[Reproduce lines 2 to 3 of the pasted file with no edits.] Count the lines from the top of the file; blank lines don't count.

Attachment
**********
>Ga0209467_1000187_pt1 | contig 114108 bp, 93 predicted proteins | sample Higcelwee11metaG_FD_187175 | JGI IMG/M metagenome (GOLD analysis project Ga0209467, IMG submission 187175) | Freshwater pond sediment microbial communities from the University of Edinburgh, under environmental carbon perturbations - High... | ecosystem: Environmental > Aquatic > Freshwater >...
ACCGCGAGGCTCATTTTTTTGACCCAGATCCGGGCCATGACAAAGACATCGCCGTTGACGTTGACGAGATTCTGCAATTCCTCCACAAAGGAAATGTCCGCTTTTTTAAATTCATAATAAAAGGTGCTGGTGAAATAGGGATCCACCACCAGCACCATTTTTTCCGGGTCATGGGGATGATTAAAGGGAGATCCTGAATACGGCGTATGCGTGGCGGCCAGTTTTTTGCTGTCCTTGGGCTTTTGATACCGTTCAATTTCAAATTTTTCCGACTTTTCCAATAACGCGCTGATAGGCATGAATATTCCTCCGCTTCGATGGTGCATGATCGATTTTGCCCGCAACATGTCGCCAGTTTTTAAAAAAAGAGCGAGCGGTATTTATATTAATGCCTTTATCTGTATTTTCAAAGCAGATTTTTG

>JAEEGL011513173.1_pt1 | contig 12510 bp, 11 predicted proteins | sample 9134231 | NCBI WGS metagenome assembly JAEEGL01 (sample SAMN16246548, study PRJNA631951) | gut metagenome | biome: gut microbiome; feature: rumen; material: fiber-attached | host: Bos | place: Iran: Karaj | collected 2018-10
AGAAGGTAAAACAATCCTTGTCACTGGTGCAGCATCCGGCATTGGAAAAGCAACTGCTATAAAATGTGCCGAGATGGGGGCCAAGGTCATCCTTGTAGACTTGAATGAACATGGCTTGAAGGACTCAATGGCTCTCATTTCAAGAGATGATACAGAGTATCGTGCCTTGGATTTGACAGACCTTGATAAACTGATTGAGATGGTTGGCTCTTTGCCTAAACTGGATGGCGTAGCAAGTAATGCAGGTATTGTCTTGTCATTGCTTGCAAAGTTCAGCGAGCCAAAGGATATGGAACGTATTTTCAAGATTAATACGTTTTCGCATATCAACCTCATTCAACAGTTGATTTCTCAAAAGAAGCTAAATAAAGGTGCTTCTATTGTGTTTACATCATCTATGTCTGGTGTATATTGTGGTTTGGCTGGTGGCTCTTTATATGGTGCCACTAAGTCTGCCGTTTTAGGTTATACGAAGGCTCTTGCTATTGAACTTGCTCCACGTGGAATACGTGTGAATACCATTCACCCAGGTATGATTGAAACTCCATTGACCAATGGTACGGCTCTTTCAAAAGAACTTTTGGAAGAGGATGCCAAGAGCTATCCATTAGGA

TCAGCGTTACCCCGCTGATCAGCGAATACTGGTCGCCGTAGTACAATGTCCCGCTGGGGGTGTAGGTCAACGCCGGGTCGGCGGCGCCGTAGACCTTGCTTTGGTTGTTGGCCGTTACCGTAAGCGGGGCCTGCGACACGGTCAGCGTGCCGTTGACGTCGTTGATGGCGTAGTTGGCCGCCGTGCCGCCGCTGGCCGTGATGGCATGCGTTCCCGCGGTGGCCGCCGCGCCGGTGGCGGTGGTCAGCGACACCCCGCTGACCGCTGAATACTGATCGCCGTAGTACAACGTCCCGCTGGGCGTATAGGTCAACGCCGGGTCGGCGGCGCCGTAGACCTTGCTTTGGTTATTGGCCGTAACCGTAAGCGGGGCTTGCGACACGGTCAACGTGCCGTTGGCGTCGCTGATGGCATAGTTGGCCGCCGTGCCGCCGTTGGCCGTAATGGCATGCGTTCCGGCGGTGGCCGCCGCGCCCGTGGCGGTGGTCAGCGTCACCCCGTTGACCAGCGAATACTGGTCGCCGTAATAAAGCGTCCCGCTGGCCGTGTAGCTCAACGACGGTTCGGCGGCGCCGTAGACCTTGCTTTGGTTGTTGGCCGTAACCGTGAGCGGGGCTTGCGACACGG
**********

ACCGCGAGGCTCATTTTTTTGACCCAGATCCGGGCCATGACAAAGACATCGCCGTTGACGTTGACGAGATTCTGCAATTCCTCCACAAAGGAAATGTCCGCTTTTTTAAATTCATAATAAAAGGTGCTGGTGAAATAGGGATCCACCACCAGCACCATTTTTTCCGGGTCATGGGGATGATTAAAGGGAGATCCTGAATACGGCGTATGCGTGGCGGCCAGTTTTTTGCTGTCCTTGGGCTTTTGATACCGTTCAATTTCAAATTTTTCCGACTTTTCCAATAACGCGCTGATAGGCATGAATATTCCTCCGCTTCGATGGTGCATGATCGATTTTGCCCGCAACATGTCGCCAGTTTTTAAAAAAAGAGCGAGCGGTATTTATATTAATGCCTTTATCTGTATTTTCAAAGCAGATTTTTG

>JAEEGL011513173.1_pt1 | contig 12510 bp, 11 predicted proteins | sample 9134231 | NCBI WGS metagenome assembly JAEEGL01 (sample SAMN16246548, study PRJNA631951) | gut metagenome | biome: gut microbiome; feature: rumen; material: fiber-attached | host: Bos | place: Iran: Karaj | collected 2018-10